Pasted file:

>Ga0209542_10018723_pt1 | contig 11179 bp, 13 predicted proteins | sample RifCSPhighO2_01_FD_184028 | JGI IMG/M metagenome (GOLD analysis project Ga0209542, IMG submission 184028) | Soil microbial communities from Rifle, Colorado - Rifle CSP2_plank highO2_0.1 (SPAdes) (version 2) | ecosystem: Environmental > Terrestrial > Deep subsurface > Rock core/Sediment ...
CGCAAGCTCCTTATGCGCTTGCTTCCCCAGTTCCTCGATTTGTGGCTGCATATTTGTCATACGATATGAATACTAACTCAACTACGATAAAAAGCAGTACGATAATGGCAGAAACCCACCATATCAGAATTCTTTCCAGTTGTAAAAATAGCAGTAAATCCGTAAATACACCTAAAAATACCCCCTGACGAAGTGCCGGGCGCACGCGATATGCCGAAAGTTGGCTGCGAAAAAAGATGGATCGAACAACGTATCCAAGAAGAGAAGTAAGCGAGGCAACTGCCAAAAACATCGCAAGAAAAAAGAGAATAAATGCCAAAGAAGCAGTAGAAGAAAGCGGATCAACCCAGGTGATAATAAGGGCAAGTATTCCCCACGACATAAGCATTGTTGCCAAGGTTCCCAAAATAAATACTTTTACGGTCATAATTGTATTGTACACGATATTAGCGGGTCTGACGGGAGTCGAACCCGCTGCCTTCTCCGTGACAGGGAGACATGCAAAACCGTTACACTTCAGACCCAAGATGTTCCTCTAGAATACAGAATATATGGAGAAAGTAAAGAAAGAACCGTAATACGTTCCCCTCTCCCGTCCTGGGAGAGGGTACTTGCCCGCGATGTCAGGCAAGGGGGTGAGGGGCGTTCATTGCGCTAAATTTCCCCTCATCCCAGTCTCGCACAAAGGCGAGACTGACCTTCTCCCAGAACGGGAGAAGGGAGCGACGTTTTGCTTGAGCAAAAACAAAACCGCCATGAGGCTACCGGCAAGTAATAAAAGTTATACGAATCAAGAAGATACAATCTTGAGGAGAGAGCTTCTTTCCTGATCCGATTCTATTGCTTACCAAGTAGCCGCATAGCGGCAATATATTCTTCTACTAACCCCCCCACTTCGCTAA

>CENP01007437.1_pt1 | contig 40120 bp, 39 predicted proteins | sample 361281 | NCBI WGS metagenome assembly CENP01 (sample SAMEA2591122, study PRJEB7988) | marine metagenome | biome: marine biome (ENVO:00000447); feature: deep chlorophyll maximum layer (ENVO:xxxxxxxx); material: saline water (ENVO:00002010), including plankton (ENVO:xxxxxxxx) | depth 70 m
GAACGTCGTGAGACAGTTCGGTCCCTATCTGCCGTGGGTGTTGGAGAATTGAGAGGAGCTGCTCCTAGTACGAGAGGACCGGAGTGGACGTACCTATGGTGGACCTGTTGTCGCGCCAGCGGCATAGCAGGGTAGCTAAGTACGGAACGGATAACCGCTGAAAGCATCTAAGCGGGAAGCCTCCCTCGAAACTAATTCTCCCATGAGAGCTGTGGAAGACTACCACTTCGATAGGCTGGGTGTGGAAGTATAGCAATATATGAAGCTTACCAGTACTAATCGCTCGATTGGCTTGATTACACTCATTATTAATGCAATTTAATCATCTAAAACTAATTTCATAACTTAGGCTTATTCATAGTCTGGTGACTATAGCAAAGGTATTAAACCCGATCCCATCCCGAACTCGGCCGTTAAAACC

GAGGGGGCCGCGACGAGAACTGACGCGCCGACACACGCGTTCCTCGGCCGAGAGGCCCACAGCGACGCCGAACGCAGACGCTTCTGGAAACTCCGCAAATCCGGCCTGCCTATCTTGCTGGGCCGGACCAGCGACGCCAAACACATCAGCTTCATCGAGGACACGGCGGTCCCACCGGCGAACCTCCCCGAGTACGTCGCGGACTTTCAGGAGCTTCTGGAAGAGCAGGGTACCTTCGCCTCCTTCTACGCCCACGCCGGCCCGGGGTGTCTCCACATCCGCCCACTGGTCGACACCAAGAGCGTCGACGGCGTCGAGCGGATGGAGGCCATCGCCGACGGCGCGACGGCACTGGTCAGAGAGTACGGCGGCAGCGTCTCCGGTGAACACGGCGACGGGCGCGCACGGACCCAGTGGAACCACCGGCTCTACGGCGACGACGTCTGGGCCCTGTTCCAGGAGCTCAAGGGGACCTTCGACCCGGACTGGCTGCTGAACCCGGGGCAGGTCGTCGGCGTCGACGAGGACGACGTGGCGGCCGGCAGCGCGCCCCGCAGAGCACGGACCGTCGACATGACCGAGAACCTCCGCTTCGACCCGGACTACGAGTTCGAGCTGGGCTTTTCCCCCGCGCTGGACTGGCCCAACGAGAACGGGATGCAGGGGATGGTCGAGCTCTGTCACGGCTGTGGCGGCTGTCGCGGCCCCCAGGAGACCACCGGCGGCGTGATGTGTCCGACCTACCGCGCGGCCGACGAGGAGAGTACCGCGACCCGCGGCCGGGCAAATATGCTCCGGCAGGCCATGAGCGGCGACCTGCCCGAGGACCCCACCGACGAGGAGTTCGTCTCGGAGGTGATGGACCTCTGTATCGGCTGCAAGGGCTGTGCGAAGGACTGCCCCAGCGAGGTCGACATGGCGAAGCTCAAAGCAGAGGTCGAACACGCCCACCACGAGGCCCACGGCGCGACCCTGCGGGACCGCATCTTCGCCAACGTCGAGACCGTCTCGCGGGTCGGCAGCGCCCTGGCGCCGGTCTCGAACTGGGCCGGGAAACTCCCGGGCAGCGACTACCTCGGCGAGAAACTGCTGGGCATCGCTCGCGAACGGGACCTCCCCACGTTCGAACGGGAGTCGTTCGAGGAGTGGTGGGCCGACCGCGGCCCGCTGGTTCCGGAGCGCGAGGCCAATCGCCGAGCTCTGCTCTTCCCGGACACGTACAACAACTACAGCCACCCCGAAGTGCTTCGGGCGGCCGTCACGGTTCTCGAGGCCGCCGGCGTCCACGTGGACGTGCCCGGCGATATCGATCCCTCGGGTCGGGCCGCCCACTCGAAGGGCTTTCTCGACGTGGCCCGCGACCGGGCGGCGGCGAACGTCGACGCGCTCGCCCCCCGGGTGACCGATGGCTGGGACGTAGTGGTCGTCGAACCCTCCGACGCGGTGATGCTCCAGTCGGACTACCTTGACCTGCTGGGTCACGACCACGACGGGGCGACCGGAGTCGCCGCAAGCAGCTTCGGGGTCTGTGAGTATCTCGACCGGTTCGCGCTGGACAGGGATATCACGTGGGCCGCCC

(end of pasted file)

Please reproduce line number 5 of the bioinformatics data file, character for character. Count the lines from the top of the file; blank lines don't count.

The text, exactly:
GAGGGGGCCGCGACGAGAACTGACGCGCCGACACACGCGTTCCTCGGCCGAGAGGCCCACAGCGACGCCGAACGCAGACGCTTCTGGAAACTCCGCAAATCCGGCCTGCCTATCTTGCTGGGCCGGACCAGCGACGCCAAACACATCAGCTTCATCGAGGACACGGCGGTCCCACCGGCGAACCTCCCCGAGTACGTCGCGGACTTTCAGGAGCTTCTGGAAGAGCAGGGTACCTTCGCCTCCTTCTACGCCCACGCCGGCCCGGGGTGTCTCCACATCCGCCCACTGGTCGACACCAAGAGCGTCGACGGCGTCGAGCGGATGGAGGCCATCGCCGACGGCGCGACGGCACTGGTCAGAGAGTACGGCGGCAGCGTCTCCGGTGAACACGGCGACGGGCGCGCACGGACCCAGTGGAACCACCGGCTCTACGGCGACGACGTCTGGGCCCTGTTCCAGGAGCTCAAGGGGACCTTCGACCCGGACTGGCTGCTGAACCCGGGGCAGGTCGTCGGCGTCGACGAGGACGACGTGGCGGCCGGCAGCGCGCCCCGCAGAGCACGGACCGTCGACATGACCGAGAACCTCCGCTTCGACCCGGACTACGAGTTCGAGCTGGGCTTTTCCCCCGCGCTGGACTGGCCCAACGAGAACGGGATGCAGGGGATGGTCGAGCTCTGTCACGGCTGTGGCGGCTGTCGCGGCCCCCAGGAGACCACCGGCGGCGTGATGTGTCCGACCTACCGCGCGGCCGACGAGGAGAGTACCGCGACCCGCGGCCGGGCAAATATGCTCCGGCAGGCCATGAGCGGCGACCTGCCCGAGGACCCCACCGACGAGGAGTTCGTCTCGGAGGTGATGGACCTCTGTATCGGCTGCAAGGGCTGTGCGAAGGACTGCCCCAGCGAGGTCGACATGGCGAAGCTCAAAGCAGAGGTCGAACACGCCCACCACGAGGCCCACGGCGCGACCCTGCGGGACCGCATCTTCGCCAACGTCGAGACCGTCTCGCGGGTCGGCAGCGCCCTGGCGCCGGTCTCGAACTGGGCCGGGAAACTCCCGGGCAGCGACTACCTCGGCGAGAAACTGCTGGGCATCGCTCGCGAACGGGACCTCCCCACGTTCGAACGGGAGTCGTTCGAGGAGTGGTGGGCCGACCGCGGCCCGCTGGTTCCGGAGCGCGAGGCCAATCGCCGAGCTCTGCTCTTCCCGGACACGTACAACAACTACAGCCACCCCGAAGTGCTTCGGGCGGCCGTCACGGTTCTCGAGGCCGCCGGCGTCCACGTGGACGTGCCCGGCGATATCGATCCCTCGGGTCGGGCCGCCCACTCGAAGGGCTTTCTCGACGTGGCCCGCGACCGGGCGGCGGCGAACGTCGACGCGCTCGCCCCCCGGGTGACCGATGGCTGGGACGTAGTGGTCGTCGAACCCTCCGACGCGGTGATGCTCCAGTCGGACTACCTTGACCTGCTGGGTCACGACCACGACGGGGCGACCGGAGTCGCCGCAAGCAGCTTCGGGGTCTGTGAGTATCTCGACCGGTTCGCGCTGGACAGGGATATCACGTGGGCCGCCC